Equally important to us was the need to adopt a solution that allowed the use of our underlying Fedora repository to expand and evolve.  Whilst we had many types of content, it was clear that more forms were coming and in ever greater quantities.

In adopting Hydra as our solution we have been able to address both these needs.  The Blacklight-based UI allows us to offer powerful search and discovery and to tailor what our users view on screen to the type(s) of content that they are working with.  Meanwhile, the creation and editing of content can also be carried out through flexible templates.  This is all facilitated by Hydra’s flexible approach to content modelling within our digital objects.  In addition, the use of Blacklight allows us to move toward search and discovery over our repository and other internal collections, including our library holdings, in a combined interface.

We greatly value the experience of working within a supportive global community and knowing that there are places to go to share both design and technical issues.

 


Why Hydra at the Rock and Roll Hall of Fame?

In 2012, we opened the doors to our new Library and Archives. Our plan is to be the world’s preeminent institution for the study of rock and roll and its related genres. In preparation for this event, we developed all the necessary library services, not only for the public who will be our patrons, but also for the staff of the Museum.

Part of the Library and Archives’ mission is to digitally preserve the audiovisual materials of the Museum’s collections. This includes the Rock Hall’s video collections, containing 15 years of induction ceremony videos and public programs, as well as additional digitized content from the archival holdings and additional content donated from other institutions and individuals.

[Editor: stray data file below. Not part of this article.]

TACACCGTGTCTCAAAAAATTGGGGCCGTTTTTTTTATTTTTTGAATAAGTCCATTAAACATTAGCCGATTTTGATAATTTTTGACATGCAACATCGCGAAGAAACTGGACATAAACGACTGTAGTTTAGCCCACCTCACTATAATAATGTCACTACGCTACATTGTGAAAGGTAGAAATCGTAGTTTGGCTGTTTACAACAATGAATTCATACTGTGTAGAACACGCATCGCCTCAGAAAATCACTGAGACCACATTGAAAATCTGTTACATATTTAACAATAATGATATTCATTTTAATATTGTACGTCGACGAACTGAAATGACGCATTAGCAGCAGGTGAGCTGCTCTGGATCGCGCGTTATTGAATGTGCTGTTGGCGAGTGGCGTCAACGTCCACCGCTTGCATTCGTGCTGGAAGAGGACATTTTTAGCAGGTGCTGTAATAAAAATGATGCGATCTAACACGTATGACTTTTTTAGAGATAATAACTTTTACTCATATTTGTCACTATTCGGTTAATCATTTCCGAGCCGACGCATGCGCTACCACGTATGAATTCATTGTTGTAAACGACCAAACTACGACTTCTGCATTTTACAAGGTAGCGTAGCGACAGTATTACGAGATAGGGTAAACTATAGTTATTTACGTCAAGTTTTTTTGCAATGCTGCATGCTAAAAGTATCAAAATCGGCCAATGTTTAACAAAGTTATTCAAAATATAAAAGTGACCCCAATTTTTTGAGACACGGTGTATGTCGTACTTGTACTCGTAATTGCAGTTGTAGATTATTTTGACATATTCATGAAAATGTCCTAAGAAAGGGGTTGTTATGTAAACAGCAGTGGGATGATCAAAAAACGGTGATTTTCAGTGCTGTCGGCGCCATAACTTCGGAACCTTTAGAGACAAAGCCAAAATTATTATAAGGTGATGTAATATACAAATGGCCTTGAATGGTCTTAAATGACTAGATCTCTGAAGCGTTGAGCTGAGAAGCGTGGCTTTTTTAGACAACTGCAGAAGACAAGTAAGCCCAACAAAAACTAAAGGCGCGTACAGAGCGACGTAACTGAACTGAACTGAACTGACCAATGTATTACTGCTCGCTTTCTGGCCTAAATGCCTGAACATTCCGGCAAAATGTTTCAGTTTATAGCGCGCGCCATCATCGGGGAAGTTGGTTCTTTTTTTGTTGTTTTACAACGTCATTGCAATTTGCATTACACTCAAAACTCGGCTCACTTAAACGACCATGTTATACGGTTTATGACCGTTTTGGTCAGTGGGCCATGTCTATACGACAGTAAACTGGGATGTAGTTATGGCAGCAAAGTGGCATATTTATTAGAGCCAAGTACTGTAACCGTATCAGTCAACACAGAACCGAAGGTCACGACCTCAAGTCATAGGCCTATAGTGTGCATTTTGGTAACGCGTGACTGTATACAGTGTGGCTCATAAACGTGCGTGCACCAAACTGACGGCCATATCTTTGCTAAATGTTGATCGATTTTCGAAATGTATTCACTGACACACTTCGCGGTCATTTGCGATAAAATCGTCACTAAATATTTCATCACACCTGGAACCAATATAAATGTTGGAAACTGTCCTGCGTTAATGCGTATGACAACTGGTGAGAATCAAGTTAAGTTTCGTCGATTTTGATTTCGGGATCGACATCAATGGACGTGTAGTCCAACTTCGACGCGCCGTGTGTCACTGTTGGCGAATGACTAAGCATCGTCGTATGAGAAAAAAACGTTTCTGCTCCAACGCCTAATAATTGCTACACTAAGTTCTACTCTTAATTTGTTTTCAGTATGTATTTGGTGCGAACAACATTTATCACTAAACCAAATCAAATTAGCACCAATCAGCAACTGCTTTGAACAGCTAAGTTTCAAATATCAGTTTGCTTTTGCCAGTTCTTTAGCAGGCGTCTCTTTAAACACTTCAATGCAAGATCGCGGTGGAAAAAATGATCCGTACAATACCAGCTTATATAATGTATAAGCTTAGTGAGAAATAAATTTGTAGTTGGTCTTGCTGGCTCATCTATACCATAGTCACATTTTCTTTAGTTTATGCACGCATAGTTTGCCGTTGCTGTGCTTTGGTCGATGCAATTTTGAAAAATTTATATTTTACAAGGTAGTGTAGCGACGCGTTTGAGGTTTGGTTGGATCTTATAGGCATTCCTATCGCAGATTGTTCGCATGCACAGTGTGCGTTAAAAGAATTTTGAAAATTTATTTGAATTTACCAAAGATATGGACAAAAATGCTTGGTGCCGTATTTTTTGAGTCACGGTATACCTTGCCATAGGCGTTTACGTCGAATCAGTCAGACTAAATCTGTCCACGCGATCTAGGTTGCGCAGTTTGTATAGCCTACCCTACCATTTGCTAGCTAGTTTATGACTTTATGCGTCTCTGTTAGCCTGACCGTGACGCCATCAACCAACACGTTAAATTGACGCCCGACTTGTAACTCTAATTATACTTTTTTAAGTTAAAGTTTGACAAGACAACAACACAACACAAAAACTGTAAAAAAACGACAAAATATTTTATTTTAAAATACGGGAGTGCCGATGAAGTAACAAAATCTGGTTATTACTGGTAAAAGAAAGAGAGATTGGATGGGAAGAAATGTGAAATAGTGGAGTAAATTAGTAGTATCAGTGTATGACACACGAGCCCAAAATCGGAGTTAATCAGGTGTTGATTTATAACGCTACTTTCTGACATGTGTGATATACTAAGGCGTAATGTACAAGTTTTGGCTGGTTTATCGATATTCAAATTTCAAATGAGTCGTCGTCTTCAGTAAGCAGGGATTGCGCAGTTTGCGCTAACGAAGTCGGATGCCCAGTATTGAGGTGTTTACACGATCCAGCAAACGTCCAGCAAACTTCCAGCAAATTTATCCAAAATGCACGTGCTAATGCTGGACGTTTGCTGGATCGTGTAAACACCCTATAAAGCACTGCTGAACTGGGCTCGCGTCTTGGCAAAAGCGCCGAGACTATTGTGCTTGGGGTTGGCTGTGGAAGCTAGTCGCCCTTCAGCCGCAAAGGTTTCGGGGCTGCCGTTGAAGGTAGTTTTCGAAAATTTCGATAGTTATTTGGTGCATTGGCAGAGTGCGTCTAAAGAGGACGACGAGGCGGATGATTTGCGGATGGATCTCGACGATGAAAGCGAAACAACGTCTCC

As we began investigating how to best manage and preserve this content, it became very clear to us that many “off the shelf” solutions are expensive and inadequate when it comes to the demanding needs of video. Customizing these solutions is often limited due to the proprietary nature of their software, and more importantly, our resources are limited, so a partnered approach was the best way to get assistance from a larger community of institutions facing similar problems. This led to investigating open-source solutions where Fedora emerged as the clear choice because of its widespread use in other institutions that are mounting similar digital preservation efforts.

After we had decided to adopt Fedora as our digital repository, we needed to find a management interface. Because of the specialized nature of these interfaces, there were very few that offered us the flexibility and control that we needed. Hydra emerged as the clear choice, not only because of its flexibility but also its agile nature. Using Hydra in a Ruby/Rails environment allowed us to work relatively quickly and create basic interfaces for ingesting and cataloging content. As we continue to refine our library services, these interfaces will change dramatically. Because of the Rails framework and relying on test-driven development methods, we feel that we can respond to these changes faster than in other development environments.

Hydra is community driven, and it is important to us to ensure that it will continue to grow and thrive. Our decision to become a partner is an investment to that end. By committing to Hydra, as an adopter, advocating its use, and adding to its codebase, we hope to benefit from everyone’s shared expertise and build lasting software to preserve our collections into the future.

 


Why Hydra at the University of Notre Dame?

It was clear to us early on at Notre Dame that the scope of managing, preserving, and interacting with digital content is too much for any one institution to conquer by itself. We realized that we need help.